After about eight weeks training I was sent as holiday relief to Riding Mill for two weeks and then to Rowlands Gill for a week (which lost its passenger service in 1953 but retained a freight and parcels service until 1962), before being moved to the District Passenger Superintendent's office at Newcastle Central, where I was placed in the Accounts Department. Here all the accounts' statistics were collated from stations in the Newcastle area, which was bounded by Wetheral in the west, Berwick to the north, and Ferryhill and Blackhall Colliery to the south. The other north-eastern areas were controlled from Middlesbrough, Leeds, Hull and York
The Accounts Section also dealt with fare dodging and Ticket Collectors referred details of people caught travelling without tickets both at the barrier and on the trains for a decision on whether to prosecute. Usually a letter was sent to the offender first in an attempt to collect the fare. There were some pitiful stories about lost tickets, and sometimes they were true. Occasionally the culprit would turn up in person to plead their case. One man who regularly and genuinely lost his ticket even suggested that he be issued with a special letter to produce to ticket collectors whenever he lost his ticket, but as it was considered likely that he would lose this letter too, his suggestion was not taken up. Sometimes a prosecution was made but this was expensive and time consuming so was only done as a last resort in the more blatant cases or where the fare lost to the railway was substantial. Refunds on unused tickets were-also made, albeit with a small handling charge, about which some passengers were highly indignant. It is interesting that despite the barriers manned by Ticket Collectors and the presence of Travelling Ticket Inspectors on trains there were still many instances of fare evasion and ticket fraud. Barriers were removed in the 1980s but have now been re-introduced at some main line stations, though almost all other European railways have open stations without barriers.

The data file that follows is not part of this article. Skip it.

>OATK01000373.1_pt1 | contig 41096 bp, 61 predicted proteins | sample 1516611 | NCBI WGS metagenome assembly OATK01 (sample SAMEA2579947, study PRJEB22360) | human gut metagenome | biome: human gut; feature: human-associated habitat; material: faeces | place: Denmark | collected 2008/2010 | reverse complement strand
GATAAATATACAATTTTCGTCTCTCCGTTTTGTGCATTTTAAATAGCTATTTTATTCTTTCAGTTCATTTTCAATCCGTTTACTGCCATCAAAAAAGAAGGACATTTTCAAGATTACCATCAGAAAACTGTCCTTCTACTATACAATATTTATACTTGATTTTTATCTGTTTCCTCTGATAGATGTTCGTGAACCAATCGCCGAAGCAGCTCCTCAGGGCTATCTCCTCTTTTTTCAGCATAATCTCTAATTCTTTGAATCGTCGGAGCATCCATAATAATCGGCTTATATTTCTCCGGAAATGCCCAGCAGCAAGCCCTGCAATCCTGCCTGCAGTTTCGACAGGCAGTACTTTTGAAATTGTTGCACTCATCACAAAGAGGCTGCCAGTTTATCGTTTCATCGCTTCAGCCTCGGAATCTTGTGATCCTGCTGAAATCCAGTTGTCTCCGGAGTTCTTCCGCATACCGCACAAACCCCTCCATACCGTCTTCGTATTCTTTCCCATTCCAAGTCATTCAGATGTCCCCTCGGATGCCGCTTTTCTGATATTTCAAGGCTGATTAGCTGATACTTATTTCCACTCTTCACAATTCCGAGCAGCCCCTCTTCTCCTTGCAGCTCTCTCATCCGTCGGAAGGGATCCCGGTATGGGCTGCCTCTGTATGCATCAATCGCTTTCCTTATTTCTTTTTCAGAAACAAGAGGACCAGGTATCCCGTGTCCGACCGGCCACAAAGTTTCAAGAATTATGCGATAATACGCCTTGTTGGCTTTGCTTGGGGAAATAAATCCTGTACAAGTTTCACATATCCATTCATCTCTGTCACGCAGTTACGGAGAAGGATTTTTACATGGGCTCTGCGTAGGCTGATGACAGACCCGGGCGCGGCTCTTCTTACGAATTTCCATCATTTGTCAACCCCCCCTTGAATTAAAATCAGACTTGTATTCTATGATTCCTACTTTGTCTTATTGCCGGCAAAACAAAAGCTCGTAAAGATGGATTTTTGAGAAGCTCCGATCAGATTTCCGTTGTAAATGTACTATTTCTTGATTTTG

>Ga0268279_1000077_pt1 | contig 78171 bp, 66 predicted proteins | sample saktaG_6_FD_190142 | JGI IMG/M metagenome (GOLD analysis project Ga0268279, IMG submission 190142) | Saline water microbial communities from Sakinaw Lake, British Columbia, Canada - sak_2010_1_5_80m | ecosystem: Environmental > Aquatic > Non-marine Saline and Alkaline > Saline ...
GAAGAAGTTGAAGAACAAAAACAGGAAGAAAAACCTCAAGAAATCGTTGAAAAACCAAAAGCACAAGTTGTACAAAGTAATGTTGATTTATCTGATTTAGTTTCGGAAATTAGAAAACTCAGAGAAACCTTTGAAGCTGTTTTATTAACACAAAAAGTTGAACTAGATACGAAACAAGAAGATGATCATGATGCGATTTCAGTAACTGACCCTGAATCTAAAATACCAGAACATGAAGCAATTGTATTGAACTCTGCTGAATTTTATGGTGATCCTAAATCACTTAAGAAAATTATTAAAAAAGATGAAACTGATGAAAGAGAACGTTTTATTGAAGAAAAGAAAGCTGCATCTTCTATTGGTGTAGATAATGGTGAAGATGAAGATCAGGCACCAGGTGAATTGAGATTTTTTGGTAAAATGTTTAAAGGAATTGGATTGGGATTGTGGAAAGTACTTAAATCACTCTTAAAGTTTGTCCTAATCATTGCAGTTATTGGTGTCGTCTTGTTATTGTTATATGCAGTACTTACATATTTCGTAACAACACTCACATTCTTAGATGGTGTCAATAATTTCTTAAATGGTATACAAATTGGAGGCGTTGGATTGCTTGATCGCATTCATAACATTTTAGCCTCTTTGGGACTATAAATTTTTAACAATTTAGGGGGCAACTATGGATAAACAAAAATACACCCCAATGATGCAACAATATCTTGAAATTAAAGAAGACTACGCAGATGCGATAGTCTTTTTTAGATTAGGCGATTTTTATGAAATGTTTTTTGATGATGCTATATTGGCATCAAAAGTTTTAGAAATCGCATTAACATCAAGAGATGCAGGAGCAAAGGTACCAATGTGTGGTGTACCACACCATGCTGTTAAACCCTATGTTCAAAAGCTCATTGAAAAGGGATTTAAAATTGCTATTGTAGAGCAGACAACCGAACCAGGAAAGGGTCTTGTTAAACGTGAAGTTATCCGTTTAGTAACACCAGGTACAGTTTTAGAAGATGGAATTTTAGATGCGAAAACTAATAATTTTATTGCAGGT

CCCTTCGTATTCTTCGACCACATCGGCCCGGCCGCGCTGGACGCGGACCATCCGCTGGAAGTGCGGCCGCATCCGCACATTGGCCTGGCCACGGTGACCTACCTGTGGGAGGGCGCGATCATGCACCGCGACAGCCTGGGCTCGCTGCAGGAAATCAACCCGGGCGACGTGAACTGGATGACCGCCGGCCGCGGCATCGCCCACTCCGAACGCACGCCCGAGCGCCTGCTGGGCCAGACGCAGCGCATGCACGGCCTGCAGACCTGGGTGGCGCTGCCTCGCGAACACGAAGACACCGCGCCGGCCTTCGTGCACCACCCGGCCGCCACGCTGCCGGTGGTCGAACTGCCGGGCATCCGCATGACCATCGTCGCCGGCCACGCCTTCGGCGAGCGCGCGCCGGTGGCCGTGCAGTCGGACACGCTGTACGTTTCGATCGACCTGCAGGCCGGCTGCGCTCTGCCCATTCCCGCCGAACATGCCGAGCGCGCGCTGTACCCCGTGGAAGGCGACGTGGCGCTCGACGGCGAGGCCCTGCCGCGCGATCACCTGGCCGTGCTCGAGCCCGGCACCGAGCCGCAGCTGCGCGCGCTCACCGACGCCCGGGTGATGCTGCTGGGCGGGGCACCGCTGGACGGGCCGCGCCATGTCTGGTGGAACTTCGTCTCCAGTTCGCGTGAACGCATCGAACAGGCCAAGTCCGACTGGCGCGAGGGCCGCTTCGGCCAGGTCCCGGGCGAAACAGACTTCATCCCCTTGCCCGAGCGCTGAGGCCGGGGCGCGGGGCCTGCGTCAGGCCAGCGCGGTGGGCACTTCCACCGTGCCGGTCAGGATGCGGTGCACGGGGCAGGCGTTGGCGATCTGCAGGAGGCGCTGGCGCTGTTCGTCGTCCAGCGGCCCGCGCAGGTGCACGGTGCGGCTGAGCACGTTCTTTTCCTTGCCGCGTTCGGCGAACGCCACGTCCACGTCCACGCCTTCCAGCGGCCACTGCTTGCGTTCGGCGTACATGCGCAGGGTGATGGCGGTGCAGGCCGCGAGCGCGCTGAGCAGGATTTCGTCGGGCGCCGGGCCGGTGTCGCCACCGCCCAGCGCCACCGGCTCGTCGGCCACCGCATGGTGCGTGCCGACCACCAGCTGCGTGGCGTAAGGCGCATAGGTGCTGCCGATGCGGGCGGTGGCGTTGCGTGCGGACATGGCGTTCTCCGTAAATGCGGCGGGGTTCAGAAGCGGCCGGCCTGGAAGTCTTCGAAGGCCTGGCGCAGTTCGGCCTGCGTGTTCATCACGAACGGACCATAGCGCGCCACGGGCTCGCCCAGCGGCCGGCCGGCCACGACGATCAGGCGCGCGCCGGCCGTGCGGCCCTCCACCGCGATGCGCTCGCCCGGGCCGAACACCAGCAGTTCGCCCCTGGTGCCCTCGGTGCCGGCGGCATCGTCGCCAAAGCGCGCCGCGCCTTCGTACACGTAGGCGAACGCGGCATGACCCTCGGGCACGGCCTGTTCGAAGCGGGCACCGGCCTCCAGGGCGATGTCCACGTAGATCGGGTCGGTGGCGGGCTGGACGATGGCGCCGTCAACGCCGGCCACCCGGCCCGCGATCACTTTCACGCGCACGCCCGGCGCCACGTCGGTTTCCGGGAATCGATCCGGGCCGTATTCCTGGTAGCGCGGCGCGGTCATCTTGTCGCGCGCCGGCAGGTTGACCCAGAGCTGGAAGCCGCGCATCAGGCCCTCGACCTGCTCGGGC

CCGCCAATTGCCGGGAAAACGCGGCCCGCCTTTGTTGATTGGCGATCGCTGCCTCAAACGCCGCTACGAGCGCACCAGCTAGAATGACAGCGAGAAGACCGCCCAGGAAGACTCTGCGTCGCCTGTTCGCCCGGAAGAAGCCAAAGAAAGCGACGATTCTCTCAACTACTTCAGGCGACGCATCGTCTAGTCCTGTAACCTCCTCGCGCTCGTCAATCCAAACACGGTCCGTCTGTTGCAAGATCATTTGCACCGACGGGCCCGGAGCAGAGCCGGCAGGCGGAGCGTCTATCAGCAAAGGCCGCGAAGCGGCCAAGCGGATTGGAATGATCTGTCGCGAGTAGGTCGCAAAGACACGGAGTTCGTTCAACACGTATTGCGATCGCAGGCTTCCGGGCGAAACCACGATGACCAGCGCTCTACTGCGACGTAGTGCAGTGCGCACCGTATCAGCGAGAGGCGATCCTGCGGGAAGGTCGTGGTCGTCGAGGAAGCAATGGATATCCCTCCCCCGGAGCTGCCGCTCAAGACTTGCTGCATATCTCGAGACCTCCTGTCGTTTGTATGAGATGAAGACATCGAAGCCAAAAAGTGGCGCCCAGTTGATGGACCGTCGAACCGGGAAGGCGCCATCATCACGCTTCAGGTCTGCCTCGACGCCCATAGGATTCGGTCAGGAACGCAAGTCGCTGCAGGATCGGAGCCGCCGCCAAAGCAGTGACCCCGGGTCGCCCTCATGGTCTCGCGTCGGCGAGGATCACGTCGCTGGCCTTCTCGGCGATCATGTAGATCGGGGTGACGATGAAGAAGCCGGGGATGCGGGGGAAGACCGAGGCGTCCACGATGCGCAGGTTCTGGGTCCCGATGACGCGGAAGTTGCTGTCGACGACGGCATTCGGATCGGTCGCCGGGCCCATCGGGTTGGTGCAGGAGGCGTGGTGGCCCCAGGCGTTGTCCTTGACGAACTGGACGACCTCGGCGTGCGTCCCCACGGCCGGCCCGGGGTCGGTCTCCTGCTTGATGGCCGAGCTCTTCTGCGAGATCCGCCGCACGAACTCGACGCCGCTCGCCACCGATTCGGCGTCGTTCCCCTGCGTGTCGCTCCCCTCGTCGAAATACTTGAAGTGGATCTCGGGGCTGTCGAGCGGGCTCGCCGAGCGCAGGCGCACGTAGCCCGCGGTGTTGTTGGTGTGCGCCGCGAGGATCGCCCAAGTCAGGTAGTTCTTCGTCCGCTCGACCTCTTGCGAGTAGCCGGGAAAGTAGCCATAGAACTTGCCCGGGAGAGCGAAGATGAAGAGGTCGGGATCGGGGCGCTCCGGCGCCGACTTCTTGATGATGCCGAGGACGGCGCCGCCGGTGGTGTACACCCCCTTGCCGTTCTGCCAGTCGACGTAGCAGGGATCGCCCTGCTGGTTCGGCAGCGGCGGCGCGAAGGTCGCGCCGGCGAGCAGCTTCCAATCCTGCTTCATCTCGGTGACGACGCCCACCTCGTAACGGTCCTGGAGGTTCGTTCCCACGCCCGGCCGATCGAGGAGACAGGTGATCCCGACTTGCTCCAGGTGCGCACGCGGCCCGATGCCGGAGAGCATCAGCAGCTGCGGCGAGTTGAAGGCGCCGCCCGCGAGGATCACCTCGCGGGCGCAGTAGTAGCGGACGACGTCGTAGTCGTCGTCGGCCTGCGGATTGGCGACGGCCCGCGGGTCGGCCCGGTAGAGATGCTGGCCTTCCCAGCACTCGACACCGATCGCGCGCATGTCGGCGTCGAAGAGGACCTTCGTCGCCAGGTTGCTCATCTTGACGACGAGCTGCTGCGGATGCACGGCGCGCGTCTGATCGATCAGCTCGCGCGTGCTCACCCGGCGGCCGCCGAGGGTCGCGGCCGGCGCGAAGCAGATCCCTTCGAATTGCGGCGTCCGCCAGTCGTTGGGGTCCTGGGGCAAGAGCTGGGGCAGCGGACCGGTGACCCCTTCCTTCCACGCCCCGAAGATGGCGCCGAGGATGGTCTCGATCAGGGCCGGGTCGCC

All stations sent in weekly returns on passenger and parcel numbers and money receipts, and a much more detailed monthly return was made. These were used to give an indication of the current usage and financial state of each line. There were separate accounts made by the District Goods Superintendent's Office situated at Irving House near the Literary and Philosophical Society in Westgate Road, and each area's statistics would go to North Eastern Regional Headquarters at York. Written requests for train times were also dealt with and of course these had to be absolutely spot on as the passenger had written proof of the information given in the event a mistake was made. I learnt about the intricacies of railway timetables- and their numerous amendments -and the various trunk routes on Britain's rail network, together with it's cross country and branch lines, steamer services to Ireland and the Continent and the many summer only services for holiday-makers.
There was also an office dealing with party travel and excursions, of which there were a lot in the summer, as the large numbers of carriages lying in the sidings during the winter months testified. There were popular trips from Tyneside to the races at York, Carlisle, Stockton and Redcar and to places like Knaresborough, Bellingham Show, the Lake District, Scarborough and the Motor Show at Earl's Court. Football excursions were also run of course, and summer evening tours of stations to view the colourful station gardens on the Newcastle - Hexham line, returning via Redesdale, Scotsgap and Morpeth were quite popular. The withdrawal of staff at the smaller stations and branch closures eventually put paid to this.